|The MGA With An Attitude
WIPER SPINDLE Seal - ET-113C
For a long time I have had a mysterious water leak behind the dash whenever I would drive in a heavy rain storm, but if I flood the area around the wiper spindles with a hose it doesn't leak. The wiper drive spindles are in the area of high pressure at the base of the windscreen. I presume that at road speed the air pressure in front of the glass is enough to push water through the spindle bushing if the seal fails.
The factory Service Parts List has the wheelbox under a singe part number, presumably to be sold as an assembly. It also lists a part 17H5389 called "Tube for spindle (rubber)". It appears the factory thought a field technician could replace this seal, but there are no instructions in the Workshop Manual. Most of the common British parts vendors would prefer to sell you a new wheelbox, but Clarke Spares and Restorations sells a seal suitable for this application.
See prior article ET-113A for information to R&R the wiper wheelbox. The wheelbox must be out of the car for this operation. It will also help if you have an arbor press to press the spindle out of the sprocket and reassemble it later. I won't claim it can't be done with a hammer and punch, but it is one of those situations requiring high force for a press fit part, and you might bend or otherwise damage something trying to hammer on it.
Before you disassemble the spindle you should attain some reference for the assembled length to assure that it will be put back together in the same condition. You might measure the length from face of the knurled knob to face of the sprocket. Or measure length of extension of the spindle beyond face of the sprocket. Or you might find a flat washer with thickness about the same as extension of the spline beyond face of the sprocket, which you will be removing.
In the first picture you can see an ink mark on the sprocket and end of spindle. This is just a precautionary step. The press fit spline should be symmetrical all around, but it might reassemble easier if it was put back in the original position. The second picture shows the seal area between the output knurl and the end of the housing. This one has no seal or only small fragments of rubber remaining. The third picture above shows what remains of the better seal of the two. Don't expect too much of a 50 year old rubber part.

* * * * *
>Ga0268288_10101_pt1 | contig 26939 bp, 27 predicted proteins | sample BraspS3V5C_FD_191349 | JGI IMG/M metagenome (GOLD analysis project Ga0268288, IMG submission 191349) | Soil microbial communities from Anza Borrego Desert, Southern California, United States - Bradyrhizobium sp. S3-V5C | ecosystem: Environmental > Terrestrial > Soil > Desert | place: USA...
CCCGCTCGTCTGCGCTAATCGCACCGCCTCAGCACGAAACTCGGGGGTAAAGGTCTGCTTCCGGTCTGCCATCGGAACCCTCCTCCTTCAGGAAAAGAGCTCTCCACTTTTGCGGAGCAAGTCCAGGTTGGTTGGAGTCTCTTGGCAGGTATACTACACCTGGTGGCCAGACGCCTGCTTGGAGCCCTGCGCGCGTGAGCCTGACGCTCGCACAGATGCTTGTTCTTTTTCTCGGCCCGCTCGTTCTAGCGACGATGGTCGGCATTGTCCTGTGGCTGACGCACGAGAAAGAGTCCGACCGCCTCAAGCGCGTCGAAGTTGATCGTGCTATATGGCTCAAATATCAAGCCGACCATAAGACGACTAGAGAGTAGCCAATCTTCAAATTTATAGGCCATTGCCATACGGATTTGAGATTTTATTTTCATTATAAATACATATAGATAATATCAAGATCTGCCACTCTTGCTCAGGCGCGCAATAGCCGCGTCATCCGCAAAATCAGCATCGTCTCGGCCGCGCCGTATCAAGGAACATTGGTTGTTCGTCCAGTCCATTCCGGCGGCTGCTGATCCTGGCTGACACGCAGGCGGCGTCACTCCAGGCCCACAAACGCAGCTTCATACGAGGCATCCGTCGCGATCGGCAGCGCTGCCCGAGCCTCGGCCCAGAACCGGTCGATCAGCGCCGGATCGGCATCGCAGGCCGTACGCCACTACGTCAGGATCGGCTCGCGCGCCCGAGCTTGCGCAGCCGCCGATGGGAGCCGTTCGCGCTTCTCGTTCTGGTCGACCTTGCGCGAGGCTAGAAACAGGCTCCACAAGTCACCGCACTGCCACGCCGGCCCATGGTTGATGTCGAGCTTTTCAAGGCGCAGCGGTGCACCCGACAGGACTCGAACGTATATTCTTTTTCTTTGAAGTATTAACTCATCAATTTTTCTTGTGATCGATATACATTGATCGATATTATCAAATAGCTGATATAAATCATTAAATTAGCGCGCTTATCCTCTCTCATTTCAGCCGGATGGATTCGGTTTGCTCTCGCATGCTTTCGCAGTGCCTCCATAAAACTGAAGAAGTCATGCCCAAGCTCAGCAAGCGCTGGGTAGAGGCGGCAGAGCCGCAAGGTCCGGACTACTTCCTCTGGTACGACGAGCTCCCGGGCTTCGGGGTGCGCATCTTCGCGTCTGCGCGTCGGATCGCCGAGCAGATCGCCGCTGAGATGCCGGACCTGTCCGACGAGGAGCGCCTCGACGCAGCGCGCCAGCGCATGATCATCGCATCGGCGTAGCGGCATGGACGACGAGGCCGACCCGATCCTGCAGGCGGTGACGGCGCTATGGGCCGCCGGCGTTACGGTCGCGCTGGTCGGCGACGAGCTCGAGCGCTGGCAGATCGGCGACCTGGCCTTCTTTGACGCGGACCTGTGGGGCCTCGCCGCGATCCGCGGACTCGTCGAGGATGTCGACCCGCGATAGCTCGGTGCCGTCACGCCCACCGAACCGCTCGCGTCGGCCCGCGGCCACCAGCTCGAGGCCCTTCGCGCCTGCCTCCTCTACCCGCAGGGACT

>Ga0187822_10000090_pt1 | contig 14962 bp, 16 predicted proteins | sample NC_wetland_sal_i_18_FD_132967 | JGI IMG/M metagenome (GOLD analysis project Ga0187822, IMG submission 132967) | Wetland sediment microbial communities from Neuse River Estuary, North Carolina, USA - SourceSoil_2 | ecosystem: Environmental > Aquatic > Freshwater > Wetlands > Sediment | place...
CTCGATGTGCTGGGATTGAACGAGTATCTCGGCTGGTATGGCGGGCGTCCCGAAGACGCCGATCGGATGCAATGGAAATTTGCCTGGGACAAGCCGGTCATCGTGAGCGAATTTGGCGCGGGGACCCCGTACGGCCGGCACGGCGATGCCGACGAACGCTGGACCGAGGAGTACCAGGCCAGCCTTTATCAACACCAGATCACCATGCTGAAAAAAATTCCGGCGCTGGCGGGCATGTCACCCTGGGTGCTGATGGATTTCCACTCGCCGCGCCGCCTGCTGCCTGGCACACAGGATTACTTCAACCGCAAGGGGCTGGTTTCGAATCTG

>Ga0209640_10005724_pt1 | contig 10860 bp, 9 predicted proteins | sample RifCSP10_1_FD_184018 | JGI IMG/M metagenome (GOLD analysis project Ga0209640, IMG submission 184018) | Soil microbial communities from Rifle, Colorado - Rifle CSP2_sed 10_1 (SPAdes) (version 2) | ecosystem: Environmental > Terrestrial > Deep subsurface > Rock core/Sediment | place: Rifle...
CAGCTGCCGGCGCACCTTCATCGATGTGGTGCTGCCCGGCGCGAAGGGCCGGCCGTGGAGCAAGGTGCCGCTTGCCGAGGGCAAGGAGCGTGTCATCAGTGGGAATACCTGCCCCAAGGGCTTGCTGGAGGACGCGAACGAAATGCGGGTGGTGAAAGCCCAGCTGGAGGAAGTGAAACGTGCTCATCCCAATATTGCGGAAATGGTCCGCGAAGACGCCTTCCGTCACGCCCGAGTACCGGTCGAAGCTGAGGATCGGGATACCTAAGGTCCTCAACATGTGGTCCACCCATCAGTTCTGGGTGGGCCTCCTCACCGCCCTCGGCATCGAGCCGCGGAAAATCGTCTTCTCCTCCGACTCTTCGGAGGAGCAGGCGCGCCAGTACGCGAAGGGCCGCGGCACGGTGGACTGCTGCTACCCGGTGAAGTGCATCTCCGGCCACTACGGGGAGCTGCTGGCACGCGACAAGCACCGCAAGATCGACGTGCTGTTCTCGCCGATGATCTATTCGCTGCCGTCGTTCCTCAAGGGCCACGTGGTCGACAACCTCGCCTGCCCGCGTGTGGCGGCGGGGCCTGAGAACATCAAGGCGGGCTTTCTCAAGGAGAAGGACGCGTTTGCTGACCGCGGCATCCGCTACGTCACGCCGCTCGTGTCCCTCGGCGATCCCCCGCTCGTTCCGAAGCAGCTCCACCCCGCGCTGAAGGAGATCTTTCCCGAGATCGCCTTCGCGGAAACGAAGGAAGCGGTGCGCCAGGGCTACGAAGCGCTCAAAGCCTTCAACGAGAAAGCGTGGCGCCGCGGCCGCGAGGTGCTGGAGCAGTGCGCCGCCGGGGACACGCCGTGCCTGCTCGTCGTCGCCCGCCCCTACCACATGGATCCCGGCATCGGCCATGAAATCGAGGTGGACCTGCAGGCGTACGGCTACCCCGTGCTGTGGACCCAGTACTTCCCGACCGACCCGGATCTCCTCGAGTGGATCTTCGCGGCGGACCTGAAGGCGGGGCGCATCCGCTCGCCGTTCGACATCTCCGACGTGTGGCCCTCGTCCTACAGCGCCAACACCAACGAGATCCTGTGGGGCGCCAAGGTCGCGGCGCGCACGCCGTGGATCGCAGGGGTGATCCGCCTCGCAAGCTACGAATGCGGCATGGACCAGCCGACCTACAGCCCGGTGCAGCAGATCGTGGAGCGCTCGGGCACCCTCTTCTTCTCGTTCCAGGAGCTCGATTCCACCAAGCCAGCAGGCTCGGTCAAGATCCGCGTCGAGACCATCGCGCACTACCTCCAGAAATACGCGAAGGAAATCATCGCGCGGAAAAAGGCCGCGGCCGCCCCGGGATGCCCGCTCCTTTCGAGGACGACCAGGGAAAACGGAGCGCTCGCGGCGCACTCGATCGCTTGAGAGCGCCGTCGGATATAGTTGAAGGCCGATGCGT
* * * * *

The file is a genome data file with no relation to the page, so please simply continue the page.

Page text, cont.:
You may expect high force required to push the press fit splined shaft out of the sprocket. The pushing mandrel should have flat end, should be just slightly smaller than the minor diameter of the spline and long enough to reach completely through the length of the housing. Once the sprocket is off, there may still be significant force required to push the splined and completely through the bushing. Apparently the spline on the sprocket end of the shaft is a tiny bit larger than the shaft diameter. The spline drags a bit in the bushing making very shallow but visible scratches in the bushing wall (a full length bronze bushing).
This implies that the spline on the wiper end may be slightly smaller, and that end may have been assembled after the shaft was slipped through the bushing. I would have to think a bit to decide if a puller tool could pull the knurled knob off without damage, remembering that the knurl is thin wall at the bottom edge. The wiper end of the shaft has three punch marks where it has been burred, so the female splines would likely be damaged if you applied any force with a puller. The drive end has no such 'spiking' and is a push fit.
Photos here show the housing after removal of the spindle, the new seal, and seal on the shaft. Clean everything with solvent and put some grease in the bushing and on the shaft. Reassembly should be easier after clean and grease, especially if you can line the spline up with the prior scratches in the bushing. The spindle should rotate with finger force only after assembly. Check this before installing the sprocket.
These pictures show the parts to be assembled, the seal area after assembly, and the finished part. Again, a press is handy to to put the sprocket back on the shaft. This is where you need to install the sprocket back in original position either by measurement or by using the thin flat washer as a pushing tool. The seal fits over the pilot end of the housing and fits loosely inside of the knurled knob (similar to an engine valve seal). You should still be able to turn the spindle with your fingers. During final assembly in the car, grease the drive cable and maybe put a light smear of grease on the sprocket as well.
Photos on this page are compliments of Mark Wellard in Australia.